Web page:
One notable exception, regarding both stability and progressive inclusion of WPS language, is the case of UNAMID, which had long been under British penholdership: while more and more WPS language had been added for several years, all references to the agenda were deleted after the mission’s drawdown in 2019. The mandate was considerably shortened and WPS references became “collateral damage”.

High vs. low inclusion of WPS language in the penholder system

 These “stable differences” in inclusion correspond heavily with the distribution of work in the UNSC, which has been labeled the “penholder system”: An informal practice within the Council, where France, the UK and the US (the “permanent three” or “P3”) divide a great share of all mandates and make it their respective prerogative to draft the outcome text and chair the negotiations, thereby increasing their informal power in the Council. While all of the resolutions under French penholdership are well equipped with WPS references, the UK and the US fall behind. This makes apparent that demanding more effective implementation of the WPS agenda depends highly from the respective penholders.

Thematic resolutions as codification, not innovation

Furthermore, one has to keep in mind that new WPS language might be included in peacekeeping mandates before they are agreed upon in a thematic resolution. In the case of Resolution 2467, the call for a survivor-centered approach had already been preceded by language in the MINUSMA mandate since 2017. We can thus conclude that the Council’s practice can precede its symbolic action.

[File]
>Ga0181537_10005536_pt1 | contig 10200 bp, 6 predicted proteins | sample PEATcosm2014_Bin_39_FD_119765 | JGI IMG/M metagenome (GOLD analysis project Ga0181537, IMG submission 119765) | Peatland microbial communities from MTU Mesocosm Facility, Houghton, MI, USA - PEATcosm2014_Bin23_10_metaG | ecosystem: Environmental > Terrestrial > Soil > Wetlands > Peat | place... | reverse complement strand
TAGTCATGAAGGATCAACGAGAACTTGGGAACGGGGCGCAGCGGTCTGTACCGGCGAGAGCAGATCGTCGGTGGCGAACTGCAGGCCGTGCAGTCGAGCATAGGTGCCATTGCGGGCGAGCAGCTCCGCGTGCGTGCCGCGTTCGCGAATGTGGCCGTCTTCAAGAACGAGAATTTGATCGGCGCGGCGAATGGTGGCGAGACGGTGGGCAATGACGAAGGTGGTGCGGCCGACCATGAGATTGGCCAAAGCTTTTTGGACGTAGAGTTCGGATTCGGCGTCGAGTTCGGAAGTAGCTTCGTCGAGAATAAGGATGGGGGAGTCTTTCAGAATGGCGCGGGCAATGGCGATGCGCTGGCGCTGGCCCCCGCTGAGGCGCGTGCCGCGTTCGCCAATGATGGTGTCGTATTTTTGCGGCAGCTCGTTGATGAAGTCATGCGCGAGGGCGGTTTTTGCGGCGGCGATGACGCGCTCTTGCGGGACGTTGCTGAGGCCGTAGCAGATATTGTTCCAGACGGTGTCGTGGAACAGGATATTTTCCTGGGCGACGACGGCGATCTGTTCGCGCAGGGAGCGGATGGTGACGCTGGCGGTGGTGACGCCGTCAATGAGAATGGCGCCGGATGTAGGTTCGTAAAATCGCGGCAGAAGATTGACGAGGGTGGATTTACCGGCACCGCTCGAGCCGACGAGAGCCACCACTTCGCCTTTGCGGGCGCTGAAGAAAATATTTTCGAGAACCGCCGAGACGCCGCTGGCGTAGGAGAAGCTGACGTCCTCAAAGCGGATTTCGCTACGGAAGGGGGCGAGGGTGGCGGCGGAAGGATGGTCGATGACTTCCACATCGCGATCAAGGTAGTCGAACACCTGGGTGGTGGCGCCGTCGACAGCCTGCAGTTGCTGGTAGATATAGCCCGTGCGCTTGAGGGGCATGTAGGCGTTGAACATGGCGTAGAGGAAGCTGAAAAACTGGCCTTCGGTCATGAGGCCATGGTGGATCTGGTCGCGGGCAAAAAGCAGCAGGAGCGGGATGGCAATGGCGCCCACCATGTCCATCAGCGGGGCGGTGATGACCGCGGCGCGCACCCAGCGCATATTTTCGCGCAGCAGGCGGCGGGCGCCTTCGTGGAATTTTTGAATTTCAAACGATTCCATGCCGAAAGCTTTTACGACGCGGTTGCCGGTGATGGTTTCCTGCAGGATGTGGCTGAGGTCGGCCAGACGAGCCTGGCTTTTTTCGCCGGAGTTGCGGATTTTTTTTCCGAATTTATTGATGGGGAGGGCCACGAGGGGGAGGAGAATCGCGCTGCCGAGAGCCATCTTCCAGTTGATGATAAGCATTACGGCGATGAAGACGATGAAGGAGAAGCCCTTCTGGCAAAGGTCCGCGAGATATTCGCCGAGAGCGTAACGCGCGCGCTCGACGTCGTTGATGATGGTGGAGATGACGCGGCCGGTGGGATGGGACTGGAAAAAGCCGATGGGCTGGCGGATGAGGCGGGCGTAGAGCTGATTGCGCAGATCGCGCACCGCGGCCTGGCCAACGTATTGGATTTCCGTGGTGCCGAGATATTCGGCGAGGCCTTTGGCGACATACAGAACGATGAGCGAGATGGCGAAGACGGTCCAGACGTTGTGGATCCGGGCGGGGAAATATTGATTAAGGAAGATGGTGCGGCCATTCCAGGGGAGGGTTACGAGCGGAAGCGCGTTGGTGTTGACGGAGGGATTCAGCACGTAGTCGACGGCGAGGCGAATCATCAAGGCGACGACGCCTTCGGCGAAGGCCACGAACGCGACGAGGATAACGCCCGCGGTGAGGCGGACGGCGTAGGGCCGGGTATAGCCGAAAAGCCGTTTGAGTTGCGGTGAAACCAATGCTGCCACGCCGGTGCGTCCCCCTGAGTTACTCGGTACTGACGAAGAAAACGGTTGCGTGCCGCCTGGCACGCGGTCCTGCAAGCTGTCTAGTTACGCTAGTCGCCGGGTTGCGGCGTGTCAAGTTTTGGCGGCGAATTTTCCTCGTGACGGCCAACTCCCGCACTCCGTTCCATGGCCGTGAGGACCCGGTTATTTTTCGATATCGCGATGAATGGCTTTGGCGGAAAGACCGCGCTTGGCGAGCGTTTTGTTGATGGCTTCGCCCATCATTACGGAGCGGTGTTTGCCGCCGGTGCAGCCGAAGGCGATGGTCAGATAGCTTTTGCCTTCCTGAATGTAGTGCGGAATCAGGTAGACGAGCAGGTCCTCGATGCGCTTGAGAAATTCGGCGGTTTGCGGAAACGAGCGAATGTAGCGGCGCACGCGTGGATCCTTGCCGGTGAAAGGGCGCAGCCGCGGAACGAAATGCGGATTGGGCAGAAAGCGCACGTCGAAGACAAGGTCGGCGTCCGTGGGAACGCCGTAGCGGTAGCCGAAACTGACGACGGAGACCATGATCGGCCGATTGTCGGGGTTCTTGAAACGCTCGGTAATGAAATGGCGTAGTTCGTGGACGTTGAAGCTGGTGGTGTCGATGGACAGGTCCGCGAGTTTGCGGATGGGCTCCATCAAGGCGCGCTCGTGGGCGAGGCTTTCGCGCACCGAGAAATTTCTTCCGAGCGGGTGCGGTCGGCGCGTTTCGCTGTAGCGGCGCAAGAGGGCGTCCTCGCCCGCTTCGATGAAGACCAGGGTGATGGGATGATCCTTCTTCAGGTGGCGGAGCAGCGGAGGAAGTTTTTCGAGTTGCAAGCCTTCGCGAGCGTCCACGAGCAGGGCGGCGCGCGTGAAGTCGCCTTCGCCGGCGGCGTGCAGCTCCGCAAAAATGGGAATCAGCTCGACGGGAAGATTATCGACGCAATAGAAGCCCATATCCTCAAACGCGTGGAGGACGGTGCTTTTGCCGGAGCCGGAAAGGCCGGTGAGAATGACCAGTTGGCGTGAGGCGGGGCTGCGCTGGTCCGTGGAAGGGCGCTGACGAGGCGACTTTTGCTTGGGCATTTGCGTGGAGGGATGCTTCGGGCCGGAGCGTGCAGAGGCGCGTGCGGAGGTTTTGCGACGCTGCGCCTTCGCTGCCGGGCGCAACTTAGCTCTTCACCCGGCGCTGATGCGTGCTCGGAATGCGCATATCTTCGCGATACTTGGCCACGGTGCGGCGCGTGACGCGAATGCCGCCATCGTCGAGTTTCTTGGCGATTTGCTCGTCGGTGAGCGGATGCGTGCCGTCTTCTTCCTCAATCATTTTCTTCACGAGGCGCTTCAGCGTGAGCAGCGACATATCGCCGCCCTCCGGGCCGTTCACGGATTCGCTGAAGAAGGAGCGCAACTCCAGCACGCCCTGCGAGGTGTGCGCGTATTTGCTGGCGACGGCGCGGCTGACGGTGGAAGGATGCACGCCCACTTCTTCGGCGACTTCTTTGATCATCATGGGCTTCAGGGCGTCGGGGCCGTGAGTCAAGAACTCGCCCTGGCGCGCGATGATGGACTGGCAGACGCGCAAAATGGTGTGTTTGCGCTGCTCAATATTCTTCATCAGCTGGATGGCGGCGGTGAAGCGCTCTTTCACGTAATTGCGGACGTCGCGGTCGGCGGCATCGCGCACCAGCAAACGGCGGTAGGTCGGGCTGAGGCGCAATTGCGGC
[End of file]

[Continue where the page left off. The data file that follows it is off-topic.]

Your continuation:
Why does it matter? – Conclusions

WPS implementation does not stop after the mandate has been passed. In fact, it only starts there. But including references to WPS into the text and thus equipping the mission with a mandate that advances the WPS agenda is the first meaningful step for its actual implementation and knowing the practices which structure the outcomes is important for activists and NGOs striving to advance the WPS agenda’s goals.

Also, the scope of WPS obviously goes way beyond peacekeeping missions. Nevertheless, advancing its implementation in the Security Council can do two things: firstly, enable peacekeepers to enact the goals of the WPS agenda on the ground and secondly, have a broader impact on the recognition and further advancement of the WPS agenda by increasing its legitimacy through action.

Policy recommendations

  1. Political attention must shift towards inclusion of langugage at the level of individual mandates: WPS mainstreaming can only happen if there is pressure on every single mandate negotiation to include provisions relating to the WPS agenda. Therefore, every mandate renewal needs to be scrutinized.
  2. Phases of mission drawdown are extremely prone to dwindling support for WPS: these phases must be anticipated and accompanied by efforts to uphold commitments related to WPS after the drawdown as well.
  3. For missions with already high inclusion of WPS language: focus on implementation on the ground.
  4. For missions with low inclusion of WPS language: push for inclusion in mandate, then implementation on the ground.
  5. Thematic resolutions can be helpful in codifying specific language, but their negotiation should not remain the single center of attention.


The Author

Ole Jakob Weber, born in 1995, is currently pursuing a master’s degree in political science at Freie Universität Berlin. He is also working as a project assistant at the Potsdam Institute for Climate Impact Research. Before, he interned at the Permanent Mission of Germany to the United Nations, focusing on peacekeeping and peacebuilding and in the East Africa division of KfW Development Bank, focusing on governance and stabilization.